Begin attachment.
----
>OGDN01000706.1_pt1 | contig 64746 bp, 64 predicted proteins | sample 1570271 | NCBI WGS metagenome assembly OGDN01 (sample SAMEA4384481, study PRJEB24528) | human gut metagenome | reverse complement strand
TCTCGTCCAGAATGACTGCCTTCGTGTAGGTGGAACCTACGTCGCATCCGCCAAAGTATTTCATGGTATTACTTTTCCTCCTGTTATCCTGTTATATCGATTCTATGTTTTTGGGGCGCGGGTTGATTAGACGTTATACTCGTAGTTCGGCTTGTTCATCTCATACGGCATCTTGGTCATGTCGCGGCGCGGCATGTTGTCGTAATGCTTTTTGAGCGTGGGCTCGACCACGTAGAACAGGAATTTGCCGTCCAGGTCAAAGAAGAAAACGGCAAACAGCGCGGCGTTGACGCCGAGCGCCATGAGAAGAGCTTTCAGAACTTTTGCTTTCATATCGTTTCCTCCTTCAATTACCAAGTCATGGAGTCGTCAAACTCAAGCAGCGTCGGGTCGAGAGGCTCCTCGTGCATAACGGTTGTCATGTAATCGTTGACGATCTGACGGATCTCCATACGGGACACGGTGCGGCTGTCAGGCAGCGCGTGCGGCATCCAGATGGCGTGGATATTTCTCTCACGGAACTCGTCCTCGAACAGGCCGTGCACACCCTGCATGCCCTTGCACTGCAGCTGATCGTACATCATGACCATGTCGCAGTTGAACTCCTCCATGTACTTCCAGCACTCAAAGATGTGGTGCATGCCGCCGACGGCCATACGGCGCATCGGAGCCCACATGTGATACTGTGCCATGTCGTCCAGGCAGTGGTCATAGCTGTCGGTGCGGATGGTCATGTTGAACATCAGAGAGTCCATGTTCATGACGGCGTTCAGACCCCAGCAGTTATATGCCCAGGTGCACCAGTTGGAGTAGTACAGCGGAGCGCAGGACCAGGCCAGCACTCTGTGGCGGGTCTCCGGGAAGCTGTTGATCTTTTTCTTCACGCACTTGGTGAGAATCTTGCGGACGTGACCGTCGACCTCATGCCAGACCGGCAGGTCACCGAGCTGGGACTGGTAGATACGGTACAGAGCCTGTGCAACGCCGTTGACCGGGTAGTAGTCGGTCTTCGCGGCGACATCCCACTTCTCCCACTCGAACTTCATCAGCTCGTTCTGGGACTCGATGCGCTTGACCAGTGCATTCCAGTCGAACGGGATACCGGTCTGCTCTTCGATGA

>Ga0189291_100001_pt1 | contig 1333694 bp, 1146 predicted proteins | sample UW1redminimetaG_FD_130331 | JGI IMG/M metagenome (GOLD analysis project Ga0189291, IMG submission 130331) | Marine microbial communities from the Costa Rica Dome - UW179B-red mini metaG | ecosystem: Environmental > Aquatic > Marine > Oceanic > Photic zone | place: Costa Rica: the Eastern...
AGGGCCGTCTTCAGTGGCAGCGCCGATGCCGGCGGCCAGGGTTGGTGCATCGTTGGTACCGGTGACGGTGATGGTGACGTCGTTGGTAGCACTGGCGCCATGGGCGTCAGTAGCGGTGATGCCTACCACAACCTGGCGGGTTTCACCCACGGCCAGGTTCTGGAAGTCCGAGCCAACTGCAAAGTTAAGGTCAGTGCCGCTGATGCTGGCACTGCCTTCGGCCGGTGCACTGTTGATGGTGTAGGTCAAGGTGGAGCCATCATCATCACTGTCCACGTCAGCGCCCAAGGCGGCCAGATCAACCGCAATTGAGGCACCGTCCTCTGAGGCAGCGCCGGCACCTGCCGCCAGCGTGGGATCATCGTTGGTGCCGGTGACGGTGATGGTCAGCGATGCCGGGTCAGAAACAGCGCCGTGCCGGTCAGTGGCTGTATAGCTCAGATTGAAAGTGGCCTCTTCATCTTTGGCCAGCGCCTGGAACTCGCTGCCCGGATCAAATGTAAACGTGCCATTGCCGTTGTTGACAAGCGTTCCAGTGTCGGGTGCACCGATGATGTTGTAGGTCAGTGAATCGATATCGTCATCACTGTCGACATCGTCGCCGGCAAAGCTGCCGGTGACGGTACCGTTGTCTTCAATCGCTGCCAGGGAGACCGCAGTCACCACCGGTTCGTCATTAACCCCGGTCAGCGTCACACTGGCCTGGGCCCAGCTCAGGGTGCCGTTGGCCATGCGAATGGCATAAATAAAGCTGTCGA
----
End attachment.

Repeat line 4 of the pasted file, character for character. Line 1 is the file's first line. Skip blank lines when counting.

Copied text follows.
AGGGCCGTCTTCAGTGGCAGCGCCGATGCCGGCGGCCAGGGTTGGTGCATCGTTGGTACCGGTGACGGTGATGGTGACGTCGTTGGTAGCACTGGCGCCATGGGCGTCAGTAGCGGTGATGCCTACCACAACCTGGCGGGTTTCACCCACGGCCAGGTTCTGGAAGTCCGAGCCAACTGCAAAGTTAAGGTCAGTGCCGCTGATGCTGGCACTGCCTTCGGCCGGTGCACTGTTGATGGTGTAGGTCAAGGTGGAGCCATCATCATCACTGTCCACGTCAGCGCCCAAGGCGGCCAGATCAACCGCAATTGAGGCACCGTCCTCTGAGGCAGCGCCGGCACCTGCCGCCAGCGTGGGATCATCGTTGGTGCCGGTGACGGTGATGGTCAGCGATGCCGGGTCAGAAACAGCGCCGTGCCGGTCAGTGGCTGTATAGCTCAGATTGAAAGTGGCCTCTTCATCTTTGGCCAGCGCCTGGAACTCGCTGCCCGGATCAAATGTAAACGTGCCATTGCCGTTGTTGACAAGCGTTCCAGTGTCGGGTGCACCGATGATGTTGTAGGTCAGTGAATCGATATCGTCATCACTGTCGACATCGTCGCCGGCAAAGCTGCCGGTGACGGTACCGTTGTCTTCAATCGCTGCCAGGGAGACCGCAGTCACCACCGGTTCGTCATTAACCCCGGTCAGCGTCACACTGGCCTGGGCCCAGCTCAGGGTGCCGTTGGCCATGCGAATGGCATAAATAAAGCTGTCGA